As you probably know, your primary health insurance covers your basic medical expenses like doctor visits, lab work, and prescription drugs, plus some great benefits . but your health plan may not cover everything. a separate plan that offers additional benefits is called secondary insurance.
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Your secondary health insurance may be another health plan, for example, through your spouse. more often, it’s a different type of plan you’ve purchased to extend your coverage. in that case, you might hear it as voluntary or supplemental coverage. all you need to remember is that the primary and secondary plans work together to offer you coordinated benefits.
Reading: What is secondary insurance coverage
Different people need different supplemental plans, depending on their circumstances. Below, you’ll read how Peggy, Cecilia, Dewayne, and Kevin use special policies to prepare for life’s unexpected health and financial challenges.
or watch this video to learn about the different coverage options available to you beyond your medical plan, all in 60 seconds:
dental plan: the mouth-body connection.
What happens in your mouth can have an effect on your overall health. Regular dental care is especially important for people with diabetes, who are more prone to gum disease. dental plans typically cover routine dental cleanings and preventive care, as well as procedures like fillings and extractions.
peggy, 38, is a married mother living in raleigh, nc. As a front desk agent at a local hotel, she purchased dental insurance from her employer even though the family has medical coverage through her husband Jim. She’s glad she did: Peggy broke a filling in a popcorn kernel and it needs a fix. Since she chose a more comprehensive plan, she will pay only a fraction of the cost to get a new filling.
A week from now, a parent at his toddler’s playgroup gives him some news. Experts now recommend that little ones have their first dental appointment at one year of age, or shortly after the first baby tooth erupts. your 2 year old is retarded! Peggy is delighted to discover that her plan covers her son’s visit.
vision plan: a window into your overall health.
Vision plans generally cover routine eye exams and help cover prescription lenses (glasses or contacts) and frames. And just like dental care, eye exams can also detect early signs of general health problems, like high blood pressure and lupus. That’s why it’s smart to see an ophthalmologist even if you have 20/20 vision.
cecilia, 27, is single and lives in miami, fl. the editor of a local magazine has worn prescription glasses since she was a child. she wants to upgrade to a fancier frame this year and knows that her vision plan gives her an annual allowance for frames as well as a reduction in the cost of prescription glasses. if she wanted to try contact lenses, she could use the benefits of her lenses instead of hers. Either way, Ella Cecilia will look her best and protect her long-term vision.
hospital plan: extra help when you need it most.
a hospital indemnity plan is a popular add-on to a high deductible health plan (hdhp) . this supplemental plan gives you a lump sum check if you are admitted to the hospital. You can use it to pay for out-of-pocket medical expenses like deductibles and coinsurance, or non-medical expenses like rent and utilities.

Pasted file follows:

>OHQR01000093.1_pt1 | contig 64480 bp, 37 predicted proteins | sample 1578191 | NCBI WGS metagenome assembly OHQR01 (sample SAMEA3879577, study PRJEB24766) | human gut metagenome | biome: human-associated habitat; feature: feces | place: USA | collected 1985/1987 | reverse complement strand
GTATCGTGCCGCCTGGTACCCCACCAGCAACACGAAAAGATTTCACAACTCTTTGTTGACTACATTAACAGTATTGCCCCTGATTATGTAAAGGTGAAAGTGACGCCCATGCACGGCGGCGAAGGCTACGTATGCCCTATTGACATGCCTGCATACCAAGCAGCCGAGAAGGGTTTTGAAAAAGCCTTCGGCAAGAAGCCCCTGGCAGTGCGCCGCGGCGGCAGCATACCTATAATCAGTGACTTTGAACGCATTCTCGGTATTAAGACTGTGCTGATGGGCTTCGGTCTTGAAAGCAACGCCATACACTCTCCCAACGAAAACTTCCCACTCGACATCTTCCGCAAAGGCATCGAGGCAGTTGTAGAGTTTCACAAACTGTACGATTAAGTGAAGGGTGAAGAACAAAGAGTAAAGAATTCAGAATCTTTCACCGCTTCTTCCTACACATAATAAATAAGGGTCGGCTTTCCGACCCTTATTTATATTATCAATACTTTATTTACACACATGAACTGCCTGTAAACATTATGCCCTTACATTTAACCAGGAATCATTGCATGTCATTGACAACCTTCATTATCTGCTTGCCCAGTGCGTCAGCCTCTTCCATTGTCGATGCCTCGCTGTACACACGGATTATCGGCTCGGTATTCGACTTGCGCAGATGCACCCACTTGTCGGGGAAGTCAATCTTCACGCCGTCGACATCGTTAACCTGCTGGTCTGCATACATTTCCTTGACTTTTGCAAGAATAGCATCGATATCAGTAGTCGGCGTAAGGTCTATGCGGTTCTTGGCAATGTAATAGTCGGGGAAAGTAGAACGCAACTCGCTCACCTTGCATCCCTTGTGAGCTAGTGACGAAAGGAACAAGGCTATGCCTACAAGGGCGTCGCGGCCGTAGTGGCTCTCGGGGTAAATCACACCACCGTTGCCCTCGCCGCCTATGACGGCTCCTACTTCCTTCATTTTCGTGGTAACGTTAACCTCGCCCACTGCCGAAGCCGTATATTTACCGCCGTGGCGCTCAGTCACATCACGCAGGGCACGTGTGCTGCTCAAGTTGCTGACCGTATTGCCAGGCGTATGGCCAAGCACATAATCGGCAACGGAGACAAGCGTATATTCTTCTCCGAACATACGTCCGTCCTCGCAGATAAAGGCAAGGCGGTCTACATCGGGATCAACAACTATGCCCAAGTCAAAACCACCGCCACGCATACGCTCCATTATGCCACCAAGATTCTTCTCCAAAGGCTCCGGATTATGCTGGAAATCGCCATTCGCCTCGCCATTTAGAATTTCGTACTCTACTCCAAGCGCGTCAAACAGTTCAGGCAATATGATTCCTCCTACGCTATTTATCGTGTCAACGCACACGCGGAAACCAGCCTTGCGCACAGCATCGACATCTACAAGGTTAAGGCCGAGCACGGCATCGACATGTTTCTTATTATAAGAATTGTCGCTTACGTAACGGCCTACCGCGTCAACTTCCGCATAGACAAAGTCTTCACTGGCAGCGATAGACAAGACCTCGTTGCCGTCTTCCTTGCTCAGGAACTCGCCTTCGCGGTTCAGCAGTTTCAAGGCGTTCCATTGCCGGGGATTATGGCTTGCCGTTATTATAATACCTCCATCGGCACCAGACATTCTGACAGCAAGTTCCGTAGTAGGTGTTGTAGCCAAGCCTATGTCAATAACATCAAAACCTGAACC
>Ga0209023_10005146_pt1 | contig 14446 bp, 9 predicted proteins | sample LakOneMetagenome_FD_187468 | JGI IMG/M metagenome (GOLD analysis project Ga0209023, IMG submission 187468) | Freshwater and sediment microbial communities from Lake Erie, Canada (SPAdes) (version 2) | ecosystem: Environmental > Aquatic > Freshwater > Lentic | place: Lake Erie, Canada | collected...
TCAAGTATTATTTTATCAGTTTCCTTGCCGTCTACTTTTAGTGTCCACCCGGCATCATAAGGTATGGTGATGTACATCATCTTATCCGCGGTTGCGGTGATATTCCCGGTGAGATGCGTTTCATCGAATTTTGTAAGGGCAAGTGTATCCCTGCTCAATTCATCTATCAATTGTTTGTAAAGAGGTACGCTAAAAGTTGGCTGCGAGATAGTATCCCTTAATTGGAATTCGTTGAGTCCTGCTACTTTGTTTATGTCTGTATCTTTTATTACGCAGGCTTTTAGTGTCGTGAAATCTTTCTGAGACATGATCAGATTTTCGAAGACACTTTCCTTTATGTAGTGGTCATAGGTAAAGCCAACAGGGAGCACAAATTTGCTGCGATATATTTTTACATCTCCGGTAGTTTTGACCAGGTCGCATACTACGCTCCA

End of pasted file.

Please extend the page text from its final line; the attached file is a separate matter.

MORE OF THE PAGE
dewayne, 49, is a divorced father living in philadelphia. an accountant, he is always weighing the financial considerations of each expense. he has hdhp through his employer and also opts for a hospital indemnity plan. Although his family is in good health, he knows that an unexpected hospital stay can cost $10,000, and the additional plan would help pay for out-of-pocket expenses, such as his high medical deductible.
Shortly thereafter, Dewayne’s daughter is hospitalized with appendicitis. Her hospital plan pays a lump sum benefit that helps offset her medical bills and allows this father to focus on her little girl during her recovery.
disability plan: cover your expenses when you can’t work.
Disability plans are helpful when you’re injured or sick because they cover a portion of your income for everyday expenses. short-term disability coverage can last between 9 and 52 weeks. after that, long-term disability coverage can begin.
Kevin, 52, married his high school sweetheart in their hometown of Jacksonville, Florida, where they are raising four children. he rarely got sick, until now. after feeling extremely fatigued, kevin saw his primary care doctor, who found blockages in his arteries. A stent procedure was unsuccessful, so Kevin will have to undergo bypass surgery. Since he has no other major health problems, his surgeon expects a full and speedy recovery. but he will be out of work for 8 to 12 weeks.
The family relies on Kevin’s income to cover their main expenses. Fortunately, you have a short-term and long-term disability plan through your employer. Kevin will receive 60 percent of his income while he is out of work, and the family will use the savings and cut back on expenses to help make up the difference. if all goes well, you will only need to use your short-term disability plan. if complications delay your recovery, you will start collecting long-term disability. Knowing that his family’s financial needs will be met for the most part helps Kevin worry less and focus on recovery.
These are some of the insurance options beyond your medical plan that you may want to consider. If you get health insurance through your job, your employer can tell you what additional plans are available to you. some supplemental plans may also be available directly from insurance companies.